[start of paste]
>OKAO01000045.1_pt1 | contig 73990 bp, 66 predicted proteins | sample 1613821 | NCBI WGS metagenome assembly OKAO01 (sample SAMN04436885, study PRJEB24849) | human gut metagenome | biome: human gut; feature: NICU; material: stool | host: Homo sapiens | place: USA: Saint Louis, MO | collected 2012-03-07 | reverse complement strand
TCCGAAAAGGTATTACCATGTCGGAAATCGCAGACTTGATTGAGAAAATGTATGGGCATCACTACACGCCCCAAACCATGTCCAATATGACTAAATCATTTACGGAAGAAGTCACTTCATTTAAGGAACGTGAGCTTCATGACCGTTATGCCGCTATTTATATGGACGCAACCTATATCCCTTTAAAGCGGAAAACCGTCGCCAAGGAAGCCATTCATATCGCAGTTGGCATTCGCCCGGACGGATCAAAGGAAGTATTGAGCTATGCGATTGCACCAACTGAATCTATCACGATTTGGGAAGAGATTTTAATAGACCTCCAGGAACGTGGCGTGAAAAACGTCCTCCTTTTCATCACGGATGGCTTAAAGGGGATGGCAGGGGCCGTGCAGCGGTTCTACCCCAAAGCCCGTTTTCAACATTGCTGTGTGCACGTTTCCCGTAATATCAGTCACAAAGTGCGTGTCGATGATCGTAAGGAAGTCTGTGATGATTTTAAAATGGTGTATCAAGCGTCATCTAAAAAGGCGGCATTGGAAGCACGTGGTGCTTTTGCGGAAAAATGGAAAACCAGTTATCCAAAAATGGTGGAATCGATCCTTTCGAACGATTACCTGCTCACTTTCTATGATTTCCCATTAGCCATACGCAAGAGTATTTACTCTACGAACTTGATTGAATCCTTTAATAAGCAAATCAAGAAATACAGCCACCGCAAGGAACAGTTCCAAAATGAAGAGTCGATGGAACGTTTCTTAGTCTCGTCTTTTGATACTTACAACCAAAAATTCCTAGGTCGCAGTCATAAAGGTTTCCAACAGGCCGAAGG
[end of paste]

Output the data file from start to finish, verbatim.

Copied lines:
>OKAO01000045.1_pt1 | contig 73990 bp, 66 predicted proteins | sample 1613821 | NCBI WGS metagenome assembly OKAO01 (sample SAMN04436885, study PRJEB24849) | human gut metagenome | biome: human gut; feature: NICU; material: stool | host: Homo sapiens | place: USA: Saint Louis, MO | collected 2012-03-07 | reverse complement strand
TCCGAAAAGGTATTACCATGTCGGAAATCGCAGACTTGATTGAGAAAATGTATGGGCATCACTACACGCCCCAAACCATGTCCAATATGACTAAATCATTTACGGAAGAAGTCACTTCATTTAAGGAACGTGAGCTTCATGACCGTTATGCCGCTATTTATATGGACGCAACCTATATCCCTTTAAAGCGGAAAACCGTCGCCAAGGAAGCCATTCATATCGCAGTTGGCATTCGCCCGGACGGATCAAAGGAAGTATTGAGCTATGCGATTGCACCAACTGAATCTATCACGATTTGGGAAGAGATTTTAATAGACCTCCAGGAACGTGGCGTGAAAAACGTCCTCCTTTTCATCACGGATGGCTTAAAGGGGATGGCAGGGGCCGTGCAGCGGTTCTACCCCAAAGCCCGTTTTCAACATTGCTGTGTGCACGTTTCCCGTAATATCAGTCACAAAGTGCGTGTCGATGATCGTAAGGAAGTCTGTGATGATTTTAAAATGGTGTATCAAGCGTCATCTAAAAAGGCGGCATTGGAAGCACGTGGTGCTTTTGCGGAAAAATGGAAAACCAGTTATCCAAAAATGGTGGAATCGATCCTTTCGAACGATTACCTGCTCACTTTCTATGATTTCCCATTAGCCATACGCAAGAGTATTTACTCTACGAACTTGATTGAATCCTTTAATAAGCAAATCAAGAAATACAGCCACCGCAAGGAACAGTTCCAAAATGAAGAGTCGATGGAACGTTTCTTAGTCTCGTCTTTTGATACTTACAACCAAAAATTCCTAGGTCGCAGTCATAAAGGTTTCCAACAGGCCGAAGG